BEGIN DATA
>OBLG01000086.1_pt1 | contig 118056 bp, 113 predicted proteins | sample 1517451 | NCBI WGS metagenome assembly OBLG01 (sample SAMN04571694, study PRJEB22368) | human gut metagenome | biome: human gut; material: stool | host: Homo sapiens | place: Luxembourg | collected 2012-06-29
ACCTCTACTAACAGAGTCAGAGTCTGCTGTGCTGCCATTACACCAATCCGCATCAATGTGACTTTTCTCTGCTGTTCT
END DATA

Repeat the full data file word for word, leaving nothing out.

>OBLG01000086.1_pt1 | contig 118056 bp, 113 predicted proteins | sample 1517451 | NCBI WGS metagenome assembly OBLG01 (sample SAMN04571694, study PRJEB22368) | human gut metagenome | biome: human gut; material: stool | host: Homo sapiens | place: Luxembourg | collected 2012-06-29
ACCTCTACTAACAGAGTCAGAGTCTGCTGTGCTGCCATTACACCAATCCGCATCAATGTGACTTTTCTCTGCTGTTCT